I Think, Therefore You Are.
Remember my October Horrorthons? Of course you don’t! Why would you? I apparently don’t. Around the time I was reviewing horror movies for this Horrorthon, a movie review was requested of me by friend of the reviews Kendra that I never got around to. And then it never really felt like a good time to review a horror movie because it was no longer October. She probably forgot that she requested it. I know that I forgot about it for a while. But then it popped back into my head and I realized that I should not try to wait until October to knock this one out. Let’s do this! The movie is In the Mouth of Madness, written by Michael De Luca, directed by John Carpenter, and starring Sam Neill, Jürgen Prochnow, Julie Carmen, David Warner, Charlton Heston, John Glover, Frances Bay, Wilhelm von Homburg, and Bernie Casey.
John Trent (Sam Neill) is a patient in a Looney bin that recounts his story to Dr. Wrenn (David Warner). Trent worked as an insurance investigator who is hired by the director of Arcane Publishing, Jackson Harglow (Charlton Heston), to locate popular horror novelist Sutter Cane (Jürgen Prochnow). At first, Trent is not interested. But he then inexplicably decides to buy all of his books and read them, giving himself nightmares. And that is exactly the reason that any rational person would take up the case! Also, he cut up the covers of the books and found a map that only people in this movie can read because it just looked like a collection of various book covers to me. Anyway, it leads Trent and Linda Styles (Julie Carmen), editor of Cane’s books, to a town that doesn’t exist called Hobb’s End – the place where Calvin’s tiger died – where they find that Cane’s books are coming to life.
Uh … why did I watch this? I don’t say that because this movie was “bad” per se, but I don’t really understand how this movie became requested. The movie feels like it intends to be deep and psychologically scary, but was really only a slight step up from a regular “gore and makeup” horror movie. I started thinking negatively of this movie right in the beginning as the movie opens with the most 80’s, Karate Kid-style rock music. What have I gotten myself into? And then it got into a lot of its nonsense. Like the whole situation with the agent trying to kill Trent with an axe and Trent talking to Harglow and Styles about how he thought it was a publicity stunt. A publicity stunt? That guy is dead now! How much did he believe in Cane’s new book that he’d take part in a publicity stunt that ended with him being dead? Trent says a lot of stupid things in this movie though. Near the end, he makes the claim that “every species can smell its own extinction.” What are you basing that on? How many now extinct animals have we interviewed about what they can smell? And what does extinction smell like? I like to think it smells like White Diamonds. And then it gets into the story, which isn’t that interesting but felt like it really wanted to be. Is the book causing all of this? (Probably) Does Cane have super powers? (Sure) Is Trent crazy? (Seems to be) Do I care? (No, not really) And then the movie ends with Trent in a movie theater, watching the movie we just watched like the horror movie version of Blazing Saddles.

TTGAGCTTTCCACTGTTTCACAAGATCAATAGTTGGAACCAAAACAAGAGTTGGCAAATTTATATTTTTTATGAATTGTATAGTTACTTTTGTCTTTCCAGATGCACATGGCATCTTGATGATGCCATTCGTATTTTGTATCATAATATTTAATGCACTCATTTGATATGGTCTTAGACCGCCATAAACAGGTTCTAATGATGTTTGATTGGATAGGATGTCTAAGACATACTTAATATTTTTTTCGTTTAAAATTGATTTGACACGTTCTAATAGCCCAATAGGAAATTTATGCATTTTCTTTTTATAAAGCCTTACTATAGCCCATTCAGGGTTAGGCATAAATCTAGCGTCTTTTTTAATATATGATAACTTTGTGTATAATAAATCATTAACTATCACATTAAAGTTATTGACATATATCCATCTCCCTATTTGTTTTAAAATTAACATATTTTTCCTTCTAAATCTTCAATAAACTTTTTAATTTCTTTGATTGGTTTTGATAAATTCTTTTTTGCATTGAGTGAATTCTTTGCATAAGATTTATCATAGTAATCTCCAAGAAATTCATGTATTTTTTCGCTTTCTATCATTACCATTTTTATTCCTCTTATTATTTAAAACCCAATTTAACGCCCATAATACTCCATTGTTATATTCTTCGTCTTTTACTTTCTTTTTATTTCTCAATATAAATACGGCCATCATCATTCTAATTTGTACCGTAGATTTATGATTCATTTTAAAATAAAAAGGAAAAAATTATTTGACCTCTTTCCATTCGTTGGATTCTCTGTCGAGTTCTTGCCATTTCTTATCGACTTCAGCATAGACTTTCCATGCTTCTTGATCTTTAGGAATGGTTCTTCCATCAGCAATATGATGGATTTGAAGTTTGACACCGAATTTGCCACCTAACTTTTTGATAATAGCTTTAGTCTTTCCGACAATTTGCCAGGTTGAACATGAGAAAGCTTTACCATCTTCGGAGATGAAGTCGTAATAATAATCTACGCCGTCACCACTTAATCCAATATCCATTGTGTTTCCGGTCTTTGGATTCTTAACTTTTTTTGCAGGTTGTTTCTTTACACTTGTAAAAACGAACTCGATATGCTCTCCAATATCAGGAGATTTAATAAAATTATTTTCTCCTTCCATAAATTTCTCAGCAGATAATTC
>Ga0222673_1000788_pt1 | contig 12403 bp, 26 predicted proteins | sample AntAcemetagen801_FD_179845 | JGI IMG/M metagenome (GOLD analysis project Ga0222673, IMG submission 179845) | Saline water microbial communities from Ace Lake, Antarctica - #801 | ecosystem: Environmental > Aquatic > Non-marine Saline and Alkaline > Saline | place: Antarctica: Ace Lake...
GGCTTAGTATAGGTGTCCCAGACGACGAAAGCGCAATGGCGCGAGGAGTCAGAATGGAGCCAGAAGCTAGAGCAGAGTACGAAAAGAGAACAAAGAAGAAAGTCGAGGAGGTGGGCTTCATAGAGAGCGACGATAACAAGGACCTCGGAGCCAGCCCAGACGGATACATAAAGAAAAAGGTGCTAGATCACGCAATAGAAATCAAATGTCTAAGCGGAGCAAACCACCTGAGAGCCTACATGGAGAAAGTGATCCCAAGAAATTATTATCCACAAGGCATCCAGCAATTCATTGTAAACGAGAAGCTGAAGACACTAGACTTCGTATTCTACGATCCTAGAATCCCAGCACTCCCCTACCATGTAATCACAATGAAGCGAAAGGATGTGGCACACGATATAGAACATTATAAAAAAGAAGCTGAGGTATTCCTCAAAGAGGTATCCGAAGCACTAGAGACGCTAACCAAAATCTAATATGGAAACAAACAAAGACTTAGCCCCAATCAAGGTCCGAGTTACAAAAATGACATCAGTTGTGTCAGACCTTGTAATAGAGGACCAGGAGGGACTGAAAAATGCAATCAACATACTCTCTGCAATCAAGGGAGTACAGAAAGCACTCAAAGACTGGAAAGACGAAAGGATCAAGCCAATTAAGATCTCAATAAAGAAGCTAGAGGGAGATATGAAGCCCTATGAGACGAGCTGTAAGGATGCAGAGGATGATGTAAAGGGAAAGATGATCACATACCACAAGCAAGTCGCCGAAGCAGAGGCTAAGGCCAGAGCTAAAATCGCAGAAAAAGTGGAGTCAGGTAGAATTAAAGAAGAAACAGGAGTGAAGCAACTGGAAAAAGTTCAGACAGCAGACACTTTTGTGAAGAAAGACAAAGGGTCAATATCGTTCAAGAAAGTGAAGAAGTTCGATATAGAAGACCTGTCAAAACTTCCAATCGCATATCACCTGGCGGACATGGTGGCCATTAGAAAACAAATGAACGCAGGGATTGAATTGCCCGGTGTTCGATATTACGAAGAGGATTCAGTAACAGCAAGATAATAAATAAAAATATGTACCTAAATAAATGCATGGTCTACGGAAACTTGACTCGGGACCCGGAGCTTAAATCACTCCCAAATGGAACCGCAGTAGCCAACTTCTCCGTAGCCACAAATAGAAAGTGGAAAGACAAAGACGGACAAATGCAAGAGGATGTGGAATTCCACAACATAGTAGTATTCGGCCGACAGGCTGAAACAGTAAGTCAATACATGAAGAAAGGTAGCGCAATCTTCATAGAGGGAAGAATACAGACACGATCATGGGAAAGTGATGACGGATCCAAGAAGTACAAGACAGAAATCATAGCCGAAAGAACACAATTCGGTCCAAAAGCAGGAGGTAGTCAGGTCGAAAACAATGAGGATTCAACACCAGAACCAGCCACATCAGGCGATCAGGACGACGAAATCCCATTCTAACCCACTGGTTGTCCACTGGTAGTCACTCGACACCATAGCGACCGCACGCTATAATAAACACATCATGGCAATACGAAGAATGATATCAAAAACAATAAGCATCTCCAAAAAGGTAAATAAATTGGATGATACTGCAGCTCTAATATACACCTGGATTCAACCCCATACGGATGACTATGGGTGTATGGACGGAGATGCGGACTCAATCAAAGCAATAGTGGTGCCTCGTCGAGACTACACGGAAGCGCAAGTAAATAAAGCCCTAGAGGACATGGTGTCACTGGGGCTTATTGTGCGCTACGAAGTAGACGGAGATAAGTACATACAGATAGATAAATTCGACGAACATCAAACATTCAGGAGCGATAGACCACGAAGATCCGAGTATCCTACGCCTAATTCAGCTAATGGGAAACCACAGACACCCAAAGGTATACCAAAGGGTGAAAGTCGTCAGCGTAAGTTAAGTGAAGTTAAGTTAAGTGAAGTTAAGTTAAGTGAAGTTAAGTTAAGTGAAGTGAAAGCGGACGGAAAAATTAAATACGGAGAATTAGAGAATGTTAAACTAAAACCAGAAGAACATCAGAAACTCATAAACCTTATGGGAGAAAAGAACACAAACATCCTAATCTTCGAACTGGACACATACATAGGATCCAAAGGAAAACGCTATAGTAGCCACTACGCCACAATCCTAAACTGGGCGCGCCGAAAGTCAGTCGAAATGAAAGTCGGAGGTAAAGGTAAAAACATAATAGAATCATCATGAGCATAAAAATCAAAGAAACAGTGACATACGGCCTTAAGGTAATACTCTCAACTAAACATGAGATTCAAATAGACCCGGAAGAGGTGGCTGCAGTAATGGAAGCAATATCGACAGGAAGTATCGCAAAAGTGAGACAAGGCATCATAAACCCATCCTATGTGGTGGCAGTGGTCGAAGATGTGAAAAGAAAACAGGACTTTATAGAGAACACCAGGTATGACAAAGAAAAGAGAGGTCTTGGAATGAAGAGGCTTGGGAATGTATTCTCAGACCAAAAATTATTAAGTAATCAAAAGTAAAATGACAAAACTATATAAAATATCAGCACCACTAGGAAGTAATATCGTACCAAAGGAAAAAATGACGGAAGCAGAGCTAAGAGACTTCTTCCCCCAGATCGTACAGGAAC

I wasn’t really impressed with the performances in this movie either. Sam Neill gave a good enough performance, but it felt like he was not good enough at hiding his accent yet. He has one on the realsies, right? Well, if not, he talks weird. Also weird: his character keeps a squeaky horn in his glove compartment, specifically to wake up passengers that fall asleep while he’s driving? That’s odd. Especially since these vehicles actually have built-in squeaky horns of their own. I spent the greater majority of the movie trying to decide if I wanted to bang Julie Carmen. By the end of the movie, I decided that I wouldn’t kick her out of bed, but I also wouldn’t actively pursue it. The only thing I really thought about her character was that she must’ve been SUPER dedicated to her job. I know she’s Cane’s editor, but does that necessarily entail that she memorize every detail of his books? She knows which direction the church is from the hotel in a made up novel. Unless there’s a map or he just spends a lot of time describing the layout of the towns in his books, there’s really no reason to do that. When I saw Frances Bay in the movie, I recognized her but didn’t know from where. I thought she was the rapping grandma at first, but then I realized she was a grandma, but a grandma for Happy Gilmore. That made me so happy. She’s good too. In Happy Gilmore, she was a sweet old lady that you wish was your grandma, and she starts out that way here, but shows some range too.
Because of my lack of expectations, In the Mouth of Madness was unable to disappoint me. But I didn’t like it. It’s not bad; it’s just average and insignificant. The story wants to be special and deep but isn’t, and then it’s left to stand on its aging visuals. The performances didn’t do anything for me, but the Grandma from Happy Gilmore is in it. Besides her, I can’t think of any reason to recommend this movie to you. Go ahead and skip it. In the Mouth of Madness gets “Reality is not what it used to be!” out of “I’m sorry about the balls! It was a lucky shot, that’s all!”
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